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Center for Sustainable Development:
November Newsletter: 2010 Survey of 88 CSDi Partner Projects

Upcoming Online Courses:
Community-Based Adaptation to Climate Change: January 2011
OL 101. Designing and Funding Projects. January 2011
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Advanced Courses:
OL 303. Food Security, Nutrition and Home Gardens: January 2011.
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This Month’s News
CSDi is pleased to welcome Matt Cordell to our leadership team.
Matt has joined the Center as Director of Communications.

Matt Cordell grew up in North Carolina and graduated from Harvard with a degree in Social Studies. Most recently, Matt worked for the United Nations Foundation as the Publications Director and the editor of UN Dispatch, the Foundation's flagship online publication.

Matt previously worked for U.S. Senator Christopher Dodd as his speechwriter and former U.S. Senator Joseph Biden as a legislative aide. He has written and edited four editions of the Let's Go travel series and seven editions of the Fodor's travel series. And, he has contributed articles to The Washington Post, the Bangkok Post, The Patriot-Ledger, and Imagine Magazine.
Featured Partner Project of the Month: YEMEN. The initial goal: 500 families will enjoy improved health needed for increasing educational & income-generating activities through a water project in the Yemeni desert. Project Manager Omondi Aloo wrote today about successful funding and: “The first phase of the project has been implemented: a water bore hole of 130M has been successfully sunk. The second phase will involve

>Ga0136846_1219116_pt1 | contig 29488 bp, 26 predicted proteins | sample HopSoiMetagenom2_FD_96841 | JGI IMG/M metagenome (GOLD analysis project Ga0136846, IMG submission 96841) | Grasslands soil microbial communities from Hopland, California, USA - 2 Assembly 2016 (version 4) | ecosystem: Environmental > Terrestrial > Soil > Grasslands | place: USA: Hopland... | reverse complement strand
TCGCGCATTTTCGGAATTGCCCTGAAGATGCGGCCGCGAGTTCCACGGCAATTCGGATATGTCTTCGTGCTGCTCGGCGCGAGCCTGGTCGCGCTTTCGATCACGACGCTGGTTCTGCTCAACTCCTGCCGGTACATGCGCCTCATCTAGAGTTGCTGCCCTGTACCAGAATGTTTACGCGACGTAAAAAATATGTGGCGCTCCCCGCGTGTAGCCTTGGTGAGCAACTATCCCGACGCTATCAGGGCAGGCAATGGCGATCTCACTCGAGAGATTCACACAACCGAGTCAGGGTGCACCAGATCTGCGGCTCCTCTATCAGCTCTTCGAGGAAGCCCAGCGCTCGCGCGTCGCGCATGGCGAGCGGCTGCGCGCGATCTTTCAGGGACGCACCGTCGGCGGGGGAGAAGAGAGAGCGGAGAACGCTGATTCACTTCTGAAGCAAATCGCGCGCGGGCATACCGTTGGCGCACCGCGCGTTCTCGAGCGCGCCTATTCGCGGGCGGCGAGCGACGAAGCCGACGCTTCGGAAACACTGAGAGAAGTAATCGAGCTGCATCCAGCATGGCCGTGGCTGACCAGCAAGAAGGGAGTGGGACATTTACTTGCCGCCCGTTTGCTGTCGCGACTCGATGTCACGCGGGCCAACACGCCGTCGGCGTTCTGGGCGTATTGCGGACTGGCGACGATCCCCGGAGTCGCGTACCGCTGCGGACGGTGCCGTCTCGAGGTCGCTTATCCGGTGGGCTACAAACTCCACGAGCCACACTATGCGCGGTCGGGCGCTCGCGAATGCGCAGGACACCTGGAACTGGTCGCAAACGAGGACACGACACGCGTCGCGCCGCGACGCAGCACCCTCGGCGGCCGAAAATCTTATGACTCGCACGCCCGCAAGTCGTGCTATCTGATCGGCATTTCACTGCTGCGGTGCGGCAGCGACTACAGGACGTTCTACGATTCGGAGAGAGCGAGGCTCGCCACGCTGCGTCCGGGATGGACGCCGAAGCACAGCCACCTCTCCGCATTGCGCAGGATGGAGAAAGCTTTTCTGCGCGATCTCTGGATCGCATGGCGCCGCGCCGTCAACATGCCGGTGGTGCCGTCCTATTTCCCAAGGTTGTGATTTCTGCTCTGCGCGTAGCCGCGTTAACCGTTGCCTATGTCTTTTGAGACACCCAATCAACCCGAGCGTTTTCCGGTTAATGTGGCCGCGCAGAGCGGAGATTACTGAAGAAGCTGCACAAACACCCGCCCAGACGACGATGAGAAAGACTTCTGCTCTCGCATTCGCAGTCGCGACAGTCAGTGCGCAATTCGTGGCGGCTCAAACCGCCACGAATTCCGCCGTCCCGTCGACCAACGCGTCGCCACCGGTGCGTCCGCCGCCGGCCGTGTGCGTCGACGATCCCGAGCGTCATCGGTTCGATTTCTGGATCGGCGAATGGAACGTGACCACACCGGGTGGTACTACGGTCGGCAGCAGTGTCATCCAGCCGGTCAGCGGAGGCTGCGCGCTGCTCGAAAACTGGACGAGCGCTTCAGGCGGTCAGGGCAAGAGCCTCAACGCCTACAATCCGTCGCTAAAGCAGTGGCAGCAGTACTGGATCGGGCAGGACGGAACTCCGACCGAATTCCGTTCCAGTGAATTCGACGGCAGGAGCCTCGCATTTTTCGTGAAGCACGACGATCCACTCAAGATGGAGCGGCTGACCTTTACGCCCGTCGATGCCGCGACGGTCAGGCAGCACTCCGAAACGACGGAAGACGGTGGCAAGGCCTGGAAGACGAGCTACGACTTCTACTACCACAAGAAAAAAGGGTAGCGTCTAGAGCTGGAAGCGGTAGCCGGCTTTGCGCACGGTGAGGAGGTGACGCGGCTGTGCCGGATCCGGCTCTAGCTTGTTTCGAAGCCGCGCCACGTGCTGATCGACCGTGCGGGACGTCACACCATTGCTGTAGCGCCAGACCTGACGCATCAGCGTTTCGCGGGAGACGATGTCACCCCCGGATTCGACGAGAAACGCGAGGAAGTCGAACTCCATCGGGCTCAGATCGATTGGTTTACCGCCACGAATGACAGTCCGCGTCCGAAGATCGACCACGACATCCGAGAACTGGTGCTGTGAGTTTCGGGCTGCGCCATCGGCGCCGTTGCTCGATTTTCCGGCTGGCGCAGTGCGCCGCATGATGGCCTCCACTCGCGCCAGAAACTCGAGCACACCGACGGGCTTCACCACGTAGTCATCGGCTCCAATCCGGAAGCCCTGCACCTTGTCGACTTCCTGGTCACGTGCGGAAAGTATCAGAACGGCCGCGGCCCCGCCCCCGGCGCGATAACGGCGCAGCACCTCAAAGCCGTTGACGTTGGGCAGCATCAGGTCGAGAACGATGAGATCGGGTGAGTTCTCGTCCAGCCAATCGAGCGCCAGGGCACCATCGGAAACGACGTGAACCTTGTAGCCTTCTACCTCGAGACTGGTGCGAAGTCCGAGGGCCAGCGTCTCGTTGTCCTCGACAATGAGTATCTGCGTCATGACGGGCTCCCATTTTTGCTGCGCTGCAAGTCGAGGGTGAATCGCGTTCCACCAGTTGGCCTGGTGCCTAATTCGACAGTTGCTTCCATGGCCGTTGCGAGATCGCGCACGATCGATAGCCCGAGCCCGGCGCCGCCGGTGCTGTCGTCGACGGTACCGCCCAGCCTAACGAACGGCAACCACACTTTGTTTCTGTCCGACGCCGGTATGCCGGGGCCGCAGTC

construction of the reservoir tank.”

His project addresses food security too: “I am happy to inform you that our Food Security project is progressing well. 140 families are actively participating and the kitchen gardens are doing very well.” Projects like this will lead Yemenis toward peace and prosperity. Donate to This Project.

Fan us on FacebookCSDi Development Community.

November NEWSLETTER TOPIC:
2010 Survey of 88 CSDi Partner Projects

2010 has been a remarkable year for me. A whole new dimension has entered my professional life with the addition of our online courses. Development professionals from 81 countries and 150 organizations have developed projects in our courses in 2010.

What struck me immediately were the remarkable similarities in the challenges that communities face worldwide: Poverty, water, hunger, health—and adapting to a changing world.

Early on, we saw that almost 50% of student projects related to food or water—and that over 40% of the projects’ challenges showed signs of being linked to climate change. But, I wanted to see this more accurately spelled out.

We decided to analyze the best of the 2010 student projects to get a sense of the hierarchy of the challenges. We faced a number of decision-making hurdles in making this list.

First, most of the challenges are not stand-alone challenges—they are linked to others (e.g. health and hygiene)—so how does one separate them? Secondly, each of the headings in the chart below represent a wide variety of different kinds of project activities. How do we choose which to highlight?

We selected 88 of what we felt were the best projects. These projects are in 42 different countries and impact 70,000 community members. Most projects are made up of multiple activities (such as filtering water and teaching hand washing and providing nutrition education); these 88 projects incorporate 100 different kinds of activities (interventions) that students have researched prior to including them into their solution strategy. You can see a complete list of their project activities here.